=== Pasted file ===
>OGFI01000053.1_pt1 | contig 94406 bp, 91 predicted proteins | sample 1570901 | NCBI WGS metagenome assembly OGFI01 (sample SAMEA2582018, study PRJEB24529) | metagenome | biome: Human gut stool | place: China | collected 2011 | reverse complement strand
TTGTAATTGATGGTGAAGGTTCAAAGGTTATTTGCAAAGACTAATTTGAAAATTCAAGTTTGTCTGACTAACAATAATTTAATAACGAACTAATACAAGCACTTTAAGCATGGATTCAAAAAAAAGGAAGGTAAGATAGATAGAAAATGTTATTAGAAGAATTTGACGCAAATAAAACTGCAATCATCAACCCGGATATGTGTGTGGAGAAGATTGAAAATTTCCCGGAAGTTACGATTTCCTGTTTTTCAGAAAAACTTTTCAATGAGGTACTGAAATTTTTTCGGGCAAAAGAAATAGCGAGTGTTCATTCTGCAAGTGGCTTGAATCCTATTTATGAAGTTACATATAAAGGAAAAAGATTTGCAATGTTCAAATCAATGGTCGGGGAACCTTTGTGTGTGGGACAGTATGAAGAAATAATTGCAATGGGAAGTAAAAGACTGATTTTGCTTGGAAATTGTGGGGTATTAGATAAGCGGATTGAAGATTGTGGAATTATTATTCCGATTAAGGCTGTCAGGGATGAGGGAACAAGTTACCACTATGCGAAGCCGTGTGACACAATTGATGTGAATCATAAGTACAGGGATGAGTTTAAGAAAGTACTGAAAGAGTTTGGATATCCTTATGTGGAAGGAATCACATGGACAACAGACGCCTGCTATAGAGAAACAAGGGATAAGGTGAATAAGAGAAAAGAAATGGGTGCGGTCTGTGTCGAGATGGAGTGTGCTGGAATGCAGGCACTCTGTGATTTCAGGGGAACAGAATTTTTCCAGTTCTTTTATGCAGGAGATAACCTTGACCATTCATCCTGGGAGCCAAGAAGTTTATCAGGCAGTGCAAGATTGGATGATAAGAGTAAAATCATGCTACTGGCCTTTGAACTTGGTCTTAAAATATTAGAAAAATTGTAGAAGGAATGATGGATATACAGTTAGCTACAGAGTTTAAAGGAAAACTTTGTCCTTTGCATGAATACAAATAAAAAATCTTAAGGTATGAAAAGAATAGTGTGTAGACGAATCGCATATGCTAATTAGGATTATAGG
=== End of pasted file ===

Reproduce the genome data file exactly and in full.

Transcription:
>OGFI01000053.1_pt1 | contig 94406 bp, 91 predicted proteins | sample 1570901 | NCBI WGS metagenome assembly OGFI01 (sample SAMEA2582018, study PRJEB24529) | metagenome | biome: Human gut stool | place: China | collected 2011 | reverse complement strand
TTGTAATTGATGGTGAAGGTTCAAAGGTTATTTGCAAAGACTAATTTGAAAATTCAAGTTTGTCTGACTAACAATAATTTAATAACGAACTAATACAAGCACTTTAAGCATGGATTCAAAAAAAAGGAAGGTAAGATAGATAGAAAATGTTATTAGAAGAATTTGACGCAAATAAAACTGCAATCATCAACCCGGATATGTGTGTGGAGAAGATTGAAAATTTCCCGGAAGTTACGATTTCCTGTTTTTCAGAAAAACTTTTCAATGAGGTACTGAAATTTTTTCGGGCAAAAGAAATAGCGAGTGTTCATTCTGCAAGTGGCTTGAATCCTATTTATGAAGTTACATATAAAGGAAAAAGATTTGCAATGTTCAAATCAATGGTCGGGGAACCTTTGTGTGTGGGACAGTATGAAGAAATAATTGCAATGGGAAGTAAAAGACTGATTTTGCTTGGAAATTGTGGGGTATTAGATAAGCGGATTGAAGATTGTGGAATTATTATTCCGATTAAGGCTGTCAGGGATGAGGGAACAAGTTACCACTATGCGAAGCCGTGTGACACAATTGATGTGAATCATAAGTACAGGGATGAGTTTAAGAAAGTACTGAAAGAGTTTGGATATCCTTATGTGGAAGGAATCACATGGACAACAGACGCCTGCTATAGAGAAACAAGGGATAAGGTGAATAAGAGAAAAGAAATGGGTGCGGTCTGTGTCGAGATGGAGTGTGCTGGAATGCAGGCACTCTGTGATTTCAGGGGAACAGAATTTTTCCAGTTCTTTTATGCAGGAGATAACCTTGACCATTCATCCTGGGAGCCAAGAAGTTTATCAGGCAGTGCAAGATTGGATGATAAGAGTAAAATCATGCTACTGGCCTTTGAACTTGGTCTTAAAATATTAGAAAAATTGTAGAAGGAATGATGGATATACAGTTAGCTACAGAGTTTAAAGGAAAACTTTGTCCTTTGCATGAATACAAATAAAAAATCTTAAGGTATGAAAAGAATAGTGTGTAGACGAATCGCATATGCTAATTAGGATTATAGG